It’s no surprise that COVID-19 has dramatically impacted overall business results across many industries, and it’s no different for insurers in the U.S.  


To gauge the level of impact, ZS is tracking the volume of quotes received for a consortium of insurers, which serves as a leading indicator of sales. We’ve found that overall quoting activity for an average insurance carrier is down more than 15% year-to-date across all employee segments compared to 2019, with the under-100 employee segment experiencing weekly declines of greater than 30% since the COVID-19 outbreak. Construction, manufacturing and retail (down 19%, 22% and 25%, respectively) were the hardest-hit industries.

With substantial declines in quoting activity in some segments and industries more than others, and no signs of recovery in the near term, which is especially concerning as the January 1 business season starts to become relevant, what should you be thinking about?


Here are a few levers carriers can pull to recover some of the production they’ve lost due to COVID-19:

  1. Shift focus to products and segments that are more resonant: We estimate that insurers can recover 2-3% of lost opportunity by shifting their customer focus and targeting to segments and industries less impacted by COVID-19. For example, the less than 1,000-employee segment has been less impacted compared to other segments with voluntary products (accident and hospital indemnity) actually experiencing moderate growth year-over-year.

    Further, evidence suggests that consumers spend more immediately after a disaster, not during it (a tendency often attributed to the availability bias). Shifting resources to the right segment and most relevant product categories now will help insurers catch this opportunity when the economy rebounds. Refocusing your teams is a considerable undertaking. Segmenting customers by size or industry, adjusting coverage and operating models, implementing new ways to engage weak and strong relationships and offering stronger incentives for brokers with a high concentration of customers in target segments are just a few things carriers we’ve spoken to are doing. Carriers who can shift their teams to focus on the more than 1,000-employee segment stand to realize the most gains.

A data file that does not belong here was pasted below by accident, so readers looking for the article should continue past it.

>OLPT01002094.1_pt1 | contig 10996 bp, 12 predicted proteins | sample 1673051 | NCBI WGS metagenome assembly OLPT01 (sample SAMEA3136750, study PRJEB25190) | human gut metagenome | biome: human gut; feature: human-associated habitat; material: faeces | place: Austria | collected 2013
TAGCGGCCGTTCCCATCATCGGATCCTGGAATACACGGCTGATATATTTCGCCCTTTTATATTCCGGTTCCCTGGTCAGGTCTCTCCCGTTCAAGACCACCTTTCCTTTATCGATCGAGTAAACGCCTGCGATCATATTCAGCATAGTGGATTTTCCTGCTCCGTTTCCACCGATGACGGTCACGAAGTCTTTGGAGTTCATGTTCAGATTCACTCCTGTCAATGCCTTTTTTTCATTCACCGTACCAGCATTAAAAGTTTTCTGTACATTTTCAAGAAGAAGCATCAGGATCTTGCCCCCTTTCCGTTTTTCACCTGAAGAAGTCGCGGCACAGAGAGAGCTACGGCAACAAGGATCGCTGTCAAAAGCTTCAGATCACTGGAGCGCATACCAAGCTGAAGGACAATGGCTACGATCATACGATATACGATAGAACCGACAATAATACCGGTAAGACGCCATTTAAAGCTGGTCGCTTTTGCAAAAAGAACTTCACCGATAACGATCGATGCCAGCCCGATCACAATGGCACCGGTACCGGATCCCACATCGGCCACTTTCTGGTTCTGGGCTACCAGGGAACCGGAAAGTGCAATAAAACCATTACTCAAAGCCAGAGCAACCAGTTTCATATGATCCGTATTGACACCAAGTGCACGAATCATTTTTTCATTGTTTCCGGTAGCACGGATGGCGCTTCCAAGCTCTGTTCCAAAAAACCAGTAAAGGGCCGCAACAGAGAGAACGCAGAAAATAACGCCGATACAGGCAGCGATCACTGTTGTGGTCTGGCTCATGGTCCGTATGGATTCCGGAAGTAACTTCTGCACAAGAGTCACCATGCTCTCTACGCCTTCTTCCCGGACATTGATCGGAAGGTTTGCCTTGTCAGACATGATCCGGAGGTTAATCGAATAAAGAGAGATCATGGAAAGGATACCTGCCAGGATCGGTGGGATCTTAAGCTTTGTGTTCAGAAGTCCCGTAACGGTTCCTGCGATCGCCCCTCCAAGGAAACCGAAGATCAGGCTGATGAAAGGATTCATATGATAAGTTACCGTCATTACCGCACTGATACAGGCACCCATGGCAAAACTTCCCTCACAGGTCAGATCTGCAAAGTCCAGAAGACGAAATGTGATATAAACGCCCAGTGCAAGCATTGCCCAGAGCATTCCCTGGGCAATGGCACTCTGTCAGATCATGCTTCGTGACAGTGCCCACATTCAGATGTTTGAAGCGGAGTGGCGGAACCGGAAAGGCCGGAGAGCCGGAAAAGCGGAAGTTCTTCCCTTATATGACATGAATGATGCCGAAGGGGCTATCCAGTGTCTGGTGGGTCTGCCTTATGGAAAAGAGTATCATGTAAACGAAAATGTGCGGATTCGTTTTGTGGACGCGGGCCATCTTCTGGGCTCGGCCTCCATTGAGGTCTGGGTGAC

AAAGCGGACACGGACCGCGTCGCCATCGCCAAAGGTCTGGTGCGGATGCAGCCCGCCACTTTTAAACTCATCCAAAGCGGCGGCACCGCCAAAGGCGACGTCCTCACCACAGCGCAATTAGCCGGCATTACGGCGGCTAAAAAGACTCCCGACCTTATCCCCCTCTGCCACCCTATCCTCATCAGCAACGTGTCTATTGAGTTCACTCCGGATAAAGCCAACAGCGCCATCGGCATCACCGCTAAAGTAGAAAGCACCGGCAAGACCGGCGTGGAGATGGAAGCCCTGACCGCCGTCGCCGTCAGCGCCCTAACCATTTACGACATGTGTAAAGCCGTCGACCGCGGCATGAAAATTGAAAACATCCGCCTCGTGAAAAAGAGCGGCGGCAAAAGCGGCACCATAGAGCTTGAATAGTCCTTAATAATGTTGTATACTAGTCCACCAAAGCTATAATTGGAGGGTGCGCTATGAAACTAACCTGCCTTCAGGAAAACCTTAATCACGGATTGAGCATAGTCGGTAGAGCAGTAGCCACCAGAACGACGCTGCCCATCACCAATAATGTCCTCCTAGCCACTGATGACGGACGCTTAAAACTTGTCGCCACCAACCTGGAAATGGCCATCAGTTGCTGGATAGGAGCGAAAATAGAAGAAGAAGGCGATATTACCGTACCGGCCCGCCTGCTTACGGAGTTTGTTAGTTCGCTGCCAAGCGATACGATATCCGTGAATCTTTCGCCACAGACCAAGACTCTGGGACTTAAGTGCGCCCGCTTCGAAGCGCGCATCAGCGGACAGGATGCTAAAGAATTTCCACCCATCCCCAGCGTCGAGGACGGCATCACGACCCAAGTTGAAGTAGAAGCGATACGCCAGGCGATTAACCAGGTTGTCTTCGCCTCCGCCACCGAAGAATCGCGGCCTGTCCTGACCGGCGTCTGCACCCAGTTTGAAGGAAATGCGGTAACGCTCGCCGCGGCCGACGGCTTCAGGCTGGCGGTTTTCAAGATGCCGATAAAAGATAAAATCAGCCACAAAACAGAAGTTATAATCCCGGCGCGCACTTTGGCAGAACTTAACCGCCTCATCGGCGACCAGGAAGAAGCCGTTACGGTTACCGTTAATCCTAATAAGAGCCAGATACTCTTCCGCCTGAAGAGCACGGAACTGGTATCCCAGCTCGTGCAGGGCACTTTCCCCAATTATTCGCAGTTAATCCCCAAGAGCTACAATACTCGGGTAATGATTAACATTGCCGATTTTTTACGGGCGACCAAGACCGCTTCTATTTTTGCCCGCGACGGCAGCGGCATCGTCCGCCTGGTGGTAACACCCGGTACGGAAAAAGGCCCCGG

2. Align sales and underwriting to recover revenue and profitability: By aligning sales and underwriting toward the same goals, insurers can yield another 5-7% in sales and get the most out of their pipeline. Sharing a common goal such as capturing greater share in the less than 1,000-employee segment and becoming more aggressive with pricing in certain scenarios can help maximize wins in the most important areas and with the most important brokers. In addition, better leveraging underwriting throughout the deal cycle can increase the impact of each customer interaction and help to advance sales faster. 

    More insurers are starting to accurately value opportunities and have the sales and underwriting teams communicate openly about them. This allows both parties to see in real time how valuable a broker, segment or case is and then make a rational choice about whether to be aggressive about pricing. Perhaps more importantly, insurers can use data to better guide their renewal strategies, identifying where insurers should hold prices and where they can get more aggressive. Further, carriers can better align incentives to ensure both teams are rewarded for making the right choices (or at least not decentivized from working together).

    How can your organization identify the right opportunities and situations in which sales and underwriting should make a concerted effort to win business? Although sales might be down about 20% for some insurers, deploying these smart moves can help to claw back about 7-10% of this lost opportunity. How effectively can your sales team shift focus as trends evolve? Changing a sales team’s focus and engaging other business units within your firm to make these changes a reality is no small task. It requires substantial coordinated efforts.  
Carriers should consider developing strategies for the “new normal” today so they’ll be well positioned to make headway on the remaining gaps, and then take on other initiatives such as broker-level discounting, churn reduction and cross-sell/up-sell – topics we’ll cover over the coming weeks. 
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